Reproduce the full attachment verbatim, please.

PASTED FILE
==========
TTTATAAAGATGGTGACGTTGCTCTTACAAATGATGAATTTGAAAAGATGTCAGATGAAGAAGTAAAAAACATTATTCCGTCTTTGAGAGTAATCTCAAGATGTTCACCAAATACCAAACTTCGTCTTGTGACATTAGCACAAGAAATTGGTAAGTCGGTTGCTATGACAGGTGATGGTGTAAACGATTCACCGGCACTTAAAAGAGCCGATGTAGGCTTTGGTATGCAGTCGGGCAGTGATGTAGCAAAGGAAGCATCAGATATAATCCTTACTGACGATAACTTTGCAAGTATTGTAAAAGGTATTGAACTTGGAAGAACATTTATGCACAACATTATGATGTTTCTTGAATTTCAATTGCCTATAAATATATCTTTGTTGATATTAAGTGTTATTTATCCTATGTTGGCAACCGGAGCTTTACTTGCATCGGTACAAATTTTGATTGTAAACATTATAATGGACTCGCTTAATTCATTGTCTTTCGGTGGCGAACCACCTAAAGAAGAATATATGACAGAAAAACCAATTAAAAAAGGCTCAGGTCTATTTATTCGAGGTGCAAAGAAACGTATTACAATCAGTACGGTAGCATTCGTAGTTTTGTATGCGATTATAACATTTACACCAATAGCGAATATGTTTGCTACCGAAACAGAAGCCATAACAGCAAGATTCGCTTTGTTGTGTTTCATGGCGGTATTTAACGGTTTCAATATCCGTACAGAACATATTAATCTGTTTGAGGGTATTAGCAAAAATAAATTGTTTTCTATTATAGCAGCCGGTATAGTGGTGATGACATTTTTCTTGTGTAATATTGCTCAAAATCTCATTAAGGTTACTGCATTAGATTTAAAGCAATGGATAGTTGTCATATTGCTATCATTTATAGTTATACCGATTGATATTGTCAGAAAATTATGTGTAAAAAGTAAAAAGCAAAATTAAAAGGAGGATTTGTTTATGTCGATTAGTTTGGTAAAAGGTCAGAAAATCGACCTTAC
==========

TTTATAAAGATGGTGACGTTGCTCTTACAAATGATGAATTTGAAAAGATGTCAGATGAAGAAGTAAAAAACATTATTCCGTCTTTGAGAGTAATCTCAAGATGTTCACCAAATACCAAACTTCGTCTTGTGACATTAGCACAAGAAATTGGTAAGTCGGTTGCTATGACAGGTGATGGTGTAAACGATTCACCGGCACTTAAAAGAGCCGATGTAGGCTTTGGTATGCAGTCGGGCAGTGATGTAGCAAAGGAAGCATCAGATATAATCCTTACTGACGATAACTTTGCAAGTATTGTAAAAGGTATTGAACTTGGAAGAACATTTATGCACAACATTATGATGTTTCTTGAATTTCAATTGCCTATAAATATATCTTTGTTGATATTAAGTGTTATTTATCCTATGTTGGCAACCGGAGCTTTACTTGCATCGGTACAAATTTTGATTGTAAACATTATAATGGACTCGCTTAATTCATTGTCTTTCGGTGGCGAACCACCTAAAGAAGAATATATGACAGAAAAACCAATTAAAAAAGGCTCAGGTCTATTTATTCGAGGTGCAAAGAAACGTATTACAATCAGTACGGTAGCATTCGTAGTTTTGTATGCGATTATAACATTTACACCAATAGCGAATATGTTTGCTACCGAAACAGAAGCCATAACAGCAAGATTCGCTTTGTTGTGTTTCATGGCGGTATTTAACGGTTTCAATATCCGTACAGAACATATTAATCTGTTTGAGGGTATTAGCAAAAATAAATTGTTTTCTATTATAGCAGCCGGTATAGTGGTGATGACATTTTTCTTGTGTAATATTGCTCAAAATCTCATTAAGGTTACTGCATTAGATTTAAAGCAATGGATAGTTGTCATATTGCTATCATTTATAGTTATACCGATTGATATTGTCAGAAAATTATGTGTAAAAAGTAAAAAGCAAAATTAAAAGGAGGATTTGTTTATGTCGATTAGTTTGGTAAAAGGTCAGAAAATCGACCTTAC